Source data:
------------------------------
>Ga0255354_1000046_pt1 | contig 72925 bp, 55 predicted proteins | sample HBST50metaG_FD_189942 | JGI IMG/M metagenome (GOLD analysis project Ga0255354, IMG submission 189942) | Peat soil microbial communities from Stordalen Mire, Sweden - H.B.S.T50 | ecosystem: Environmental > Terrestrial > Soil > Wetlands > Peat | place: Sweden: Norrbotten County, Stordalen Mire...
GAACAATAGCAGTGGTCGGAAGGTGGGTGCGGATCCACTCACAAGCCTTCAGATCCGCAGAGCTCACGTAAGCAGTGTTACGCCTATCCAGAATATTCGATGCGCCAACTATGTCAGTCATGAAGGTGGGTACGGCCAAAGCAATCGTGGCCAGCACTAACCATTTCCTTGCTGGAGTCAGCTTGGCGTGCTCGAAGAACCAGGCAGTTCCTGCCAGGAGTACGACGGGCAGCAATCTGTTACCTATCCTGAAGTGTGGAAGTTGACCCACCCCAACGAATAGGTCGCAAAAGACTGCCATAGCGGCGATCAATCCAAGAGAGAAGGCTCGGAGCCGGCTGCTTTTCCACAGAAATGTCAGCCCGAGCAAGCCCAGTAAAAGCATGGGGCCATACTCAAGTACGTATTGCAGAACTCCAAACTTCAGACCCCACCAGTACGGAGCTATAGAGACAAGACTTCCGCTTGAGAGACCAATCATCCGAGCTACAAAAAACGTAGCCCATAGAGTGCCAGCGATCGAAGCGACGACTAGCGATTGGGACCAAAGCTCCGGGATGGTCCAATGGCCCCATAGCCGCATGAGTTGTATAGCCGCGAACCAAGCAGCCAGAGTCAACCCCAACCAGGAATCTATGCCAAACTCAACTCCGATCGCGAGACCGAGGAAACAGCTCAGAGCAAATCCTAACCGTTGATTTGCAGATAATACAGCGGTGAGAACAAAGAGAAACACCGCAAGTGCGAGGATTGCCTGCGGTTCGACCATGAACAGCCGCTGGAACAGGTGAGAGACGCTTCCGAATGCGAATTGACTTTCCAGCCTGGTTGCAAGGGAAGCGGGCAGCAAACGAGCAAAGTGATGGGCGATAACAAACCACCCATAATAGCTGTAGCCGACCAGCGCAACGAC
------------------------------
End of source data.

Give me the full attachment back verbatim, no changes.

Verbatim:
>Ga0255354_1000046_pt1 | contig 72925 bp, 55 predicted proteins | sample HBST50metaG_FD_189942 | JGI IMG/M metagenome (GOLD analysis project Ga0255354, IMG submission 189942) | Peat soil microbial communities from Stordalen Mire, Sweden - H.B.S.T50 | ecosystem: Environmental > Terrestrial > Soil > Wetlands > Peat | place: Sweden: Norrbotten County, Stordalen Mire...
GAACAATAGCAGTGGTCGGAAGGTGGGTGCGGATCCACTCACAAGCCTTCAGATCCGCAGAGCTCACGTAAGCAGTGTTACGCCTATCCAGAATATTCGATGCGCCAACTATGTCAGTCATGAAGGTGGGTACGGCCAAAGCAATCGTGGCCAGCACTAACCATTTCCTTGCTGGAGTCAGCTTGGCGTGCTCGAAGAACCAGGCAGTTCCTGCCAGGAGTACGACGGGCAGCAATCTGTTACCTATCCTGAAGTGTGGAAGTTGACCCACCCCAACGAATAGGTCGCAAAAGACTGCCATAGCGGCGATCAATCCAAGAGAGAAGGCTCGGAGCCGGCTGCTTTTCCACAGAAATGTCAGCCCGAGCAAGCCCAGTAAAAGCATGGGGCCATACTCAAGTACGTATTGCAGAACTCCAAACTTCAGACCCCACCAGTACGGAGCTATAGAGACAAGACTTCCGCTTGAGAGACCAATCATCCGAGCTACAAAAAACGTAGCCCATAGAGTGCCAGCGATCGAAGCGACGACTAGCGATTGGGACCAAAGCTCCGGGATGGTCCAATGGCCCCATAGCCGCATGAGTTGTATAGCCGCGAACCAAGCAGCCAGAGTCAACCCCAACCAGGAATCTATGCCAAACTCAACTCCGATCGCGAGACCGAGGAAACAGCTCAGAGCAAATCCTAACCGTTGATTTGCAGATAATACAGCGGTGAGAACAAAGAGAAACACCGCAAGTGCGAGGATTGCCTGCGGTTCGACCATGAACAGCCGCTGGAACAGGTGAGAGACGCTTCCGAATGCGAATTGACTTTCCAGCCTGGTTGCAAGGGAAGCGGGCAGCAAACGAGCAAAGTGATGGGCGATAACAAACCACCCATAATAGCTGTAGCCGACCAGCGCAACGAC